Avid skier Johnson shaking off rust - and snow


LOS ANGELES – Pitchers and catchers reported Wednesday to various Major League Baseball camps, beginning the annual renewal that is spring training.

For the next few weeks, big leaguers will ease their way back into the ebb and flow of competition. It’s a luxury that’s not afforded to their professional counterparts on the PGA Tour.

For Tour types, the closest thing they get to spring training is a few relaxed days in Maui before the start of the Hyundai Tournament of Champions - if they’re lucky. If not, it’s straight back into the cauldron in Palm Springs or Pebble Beach.

For players like Dustin Johnson, there is no such thing as spring training, which at least partially explains the bomber’s start to 2016.

At the limited-field opener in Maui, he tied for 10th; at the Farmers Insurance Open, he tied for 18th; and last week at Pebble Beach Pro-Am, he finished 41st. All pedestrian starts by any measure for a player who has won every year on Tour since 2008.

Just ask him.

“I was playing terrible. To me, I was,” Johnson said on Friday at the Northern Trust Open, where he is tied for third and two strokes off the lead following a second-round 66. “I just wasn't striking it good with the irons. Wasn't hitting it solid with the driver. Everything was just a little bit off.”

With a mountain of respect to the folks in Maui, Torrey Pines and Pebble Beach, for players like Johnson – whose seasons now run well into the fall with the creation of the FedEx Cup playoffs and whatever team match is on the docket that year – there is a value in putting the clubs away and showing up to start the year ... well, cold.

Northern Trust Open: Articles, photos and videos

In Johnson’s case, icy cold, following multiple skiing trips to Aspen, Colo., which has become something of the official past time on the PGA Tour.

“To be honest. It really wasn't surprising that I wasn't playing very well, because I had not practiced at all,” he said.

At all?

“At all,” he said. “I might have touched [a golf club], but I didn’t swing it.”

Johnson explained he arrived a few days early to practice in Maui, his first start since the Hero World Challenge the first week of December, but followed that start with a skiing trip before heading to Torrey Pines, which he also followed with another skiing trip.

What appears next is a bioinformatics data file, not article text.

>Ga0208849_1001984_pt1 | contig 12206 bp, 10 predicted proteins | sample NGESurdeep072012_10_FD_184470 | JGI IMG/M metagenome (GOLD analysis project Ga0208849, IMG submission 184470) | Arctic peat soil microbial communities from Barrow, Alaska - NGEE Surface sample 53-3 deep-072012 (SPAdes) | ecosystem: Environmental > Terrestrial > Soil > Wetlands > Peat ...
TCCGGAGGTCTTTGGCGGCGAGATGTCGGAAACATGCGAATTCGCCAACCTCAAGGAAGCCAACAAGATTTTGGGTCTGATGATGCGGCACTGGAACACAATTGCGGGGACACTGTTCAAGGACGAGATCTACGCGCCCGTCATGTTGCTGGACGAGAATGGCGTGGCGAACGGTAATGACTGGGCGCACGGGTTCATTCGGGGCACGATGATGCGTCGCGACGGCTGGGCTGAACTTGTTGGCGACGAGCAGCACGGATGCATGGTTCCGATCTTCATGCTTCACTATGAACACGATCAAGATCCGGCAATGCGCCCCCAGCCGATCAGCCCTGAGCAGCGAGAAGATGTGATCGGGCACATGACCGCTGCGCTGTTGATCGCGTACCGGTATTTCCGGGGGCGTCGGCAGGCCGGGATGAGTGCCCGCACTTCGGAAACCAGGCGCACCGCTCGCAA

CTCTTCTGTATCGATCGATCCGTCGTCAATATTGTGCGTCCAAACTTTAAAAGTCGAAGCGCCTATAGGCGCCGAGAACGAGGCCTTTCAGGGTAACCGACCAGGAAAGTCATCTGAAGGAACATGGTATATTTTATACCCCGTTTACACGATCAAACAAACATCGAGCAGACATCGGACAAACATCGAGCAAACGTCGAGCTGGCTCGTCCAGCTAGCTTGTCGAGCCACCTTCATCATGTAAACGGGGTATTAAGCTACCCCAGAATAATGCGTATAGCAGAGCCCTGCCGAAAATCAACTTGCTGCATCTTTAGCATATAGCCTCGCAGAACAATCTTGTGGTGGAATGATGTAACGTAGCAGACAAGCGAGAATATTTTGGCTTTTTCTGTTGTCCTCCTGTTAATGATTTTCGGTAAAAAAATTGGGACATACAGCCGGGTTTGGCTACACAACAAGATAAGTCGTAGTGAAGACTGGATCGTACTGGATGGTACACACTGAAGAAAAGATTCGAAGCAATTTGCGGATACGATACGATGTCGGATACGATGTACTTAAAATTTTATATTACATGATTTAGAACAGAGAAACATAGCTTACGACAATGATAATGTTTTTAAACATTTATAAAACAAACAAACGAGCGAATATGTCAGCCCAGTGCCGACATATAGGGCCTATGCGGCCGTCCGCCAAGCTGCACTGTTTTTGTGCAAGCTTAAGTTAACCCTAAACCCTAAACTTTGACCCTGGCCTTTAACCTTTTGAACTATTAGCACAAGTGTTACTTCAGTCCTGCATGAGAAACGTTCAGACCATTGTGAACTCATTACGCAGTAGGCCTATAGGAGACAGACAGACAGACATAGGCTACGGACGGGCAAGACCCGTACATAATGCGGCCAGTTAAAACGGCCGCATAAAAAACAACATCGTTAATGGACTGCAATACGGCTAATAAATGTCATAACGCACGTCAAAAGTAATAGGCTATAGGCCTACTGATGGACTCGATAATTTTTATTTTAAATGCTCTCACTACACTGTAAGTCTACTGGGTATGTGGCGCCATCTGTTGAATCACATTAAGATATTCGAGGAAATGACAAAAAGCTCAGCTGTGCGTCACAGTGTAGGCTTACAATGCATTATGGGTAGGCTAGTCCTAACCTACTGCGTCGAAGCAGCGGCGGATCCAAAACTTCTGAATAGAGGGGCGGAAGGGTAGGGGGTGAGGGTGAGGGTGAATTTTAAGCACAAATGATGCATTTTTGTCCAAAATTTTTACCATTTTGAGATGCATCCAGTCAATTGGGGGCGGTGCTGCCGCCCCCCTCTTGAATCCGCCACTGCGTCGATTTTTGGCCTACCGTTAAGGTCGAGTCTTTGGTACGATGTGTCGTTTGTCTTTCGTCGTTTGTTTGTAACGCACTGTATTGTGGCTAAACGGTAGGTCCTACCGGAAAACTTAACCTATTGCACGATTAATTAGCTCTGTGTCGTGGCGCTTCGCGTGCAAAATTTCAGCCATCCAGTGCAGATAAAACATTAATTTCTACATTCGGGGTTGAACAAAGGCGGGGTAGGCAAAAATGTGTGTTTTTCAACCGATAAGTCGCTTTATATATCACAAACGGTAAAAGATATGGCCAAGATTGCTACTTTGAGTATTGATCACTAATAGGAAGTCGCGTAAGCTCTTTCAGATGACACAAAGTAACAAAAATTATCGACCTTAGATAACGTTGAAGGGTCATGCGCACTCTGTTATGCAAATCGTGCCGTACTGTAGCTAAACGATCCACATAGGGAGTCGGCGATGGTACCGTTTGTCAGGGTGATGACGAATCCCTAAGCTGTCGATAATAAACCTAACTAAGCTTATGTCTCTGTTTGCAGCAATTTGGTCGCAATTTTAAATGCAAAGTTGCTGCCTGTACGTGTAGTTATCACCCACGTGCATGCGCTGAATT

Johnson, who estimated he’d be a 2-handicap as a skiier, wasn’t the only Tour player to trade fairways for slopes this off-season.

Justin Leonard moved his family to Aspen last August and said following the OHL Classic in Mexico in November that he didn’t touch a golf club for 35 days.

In Leonard’s defense, there aren’t many options to ply his chosen trade in Aspen during the winter.

Leonard, who is tied for seventh at Riviera Country Club following a second-round 68, said his training during the offseason consisted of three or four days a week in the gym, where he would simulate swings.

“My work, when I'm not here at a golf tournament, is simply in the gym. I don't have a place to hit balls,” said Leonard, who missed the cut in his first two events of 2016. “I take my clubs out of the travel cover to make sure nothing's broken, and then they sit in the corner until I pack them up again.”

If it only makes sense that a large number of National Hockey League players escape to the golf course in their down time, why wouldn’t Tour players find similar solace on the slopes?

Johnson and Leonard don't have any illusions that skiing is somehow beneficial to their day jobs.

“It’s a good leg workout,” Johnson shrugged sheepishly.

Leonard was more tongue in check with his response when asked about the biomechanical benefits skiing provides for the golf swing.

“Oh, absolutely. I can’t go into it,” he smiled. “I’ve talked myself into believing that skiing is actually helping my golf. That’s why I need to get in at least five days a week when I’m at home.”

The psychological benefits of skiing or any other extracurricular activity is another story. Whatever the distraction of choice, leaving the clubs packed away, however difficult that may be given the modern schedule, has become standard fare for the game’s best players.

Even Rory McIlroy, whose dance card is particularly crowded given his status on both the PGA and European tours, found time for non-golf-related activities. Given his social media posts of late, it seems the Northern Irishman’s offseason was mpstly spent in the gym, but then renewal can be found in the most curious places, And in his first Tour event this year, he’s tied for seventh after a 69 on Friday.

Players like Johnson and Leonard have found a downhill solution to what has been an uphill struggle for those searching for an outlet outside of golf, even if that means shaking off the rust in real-time.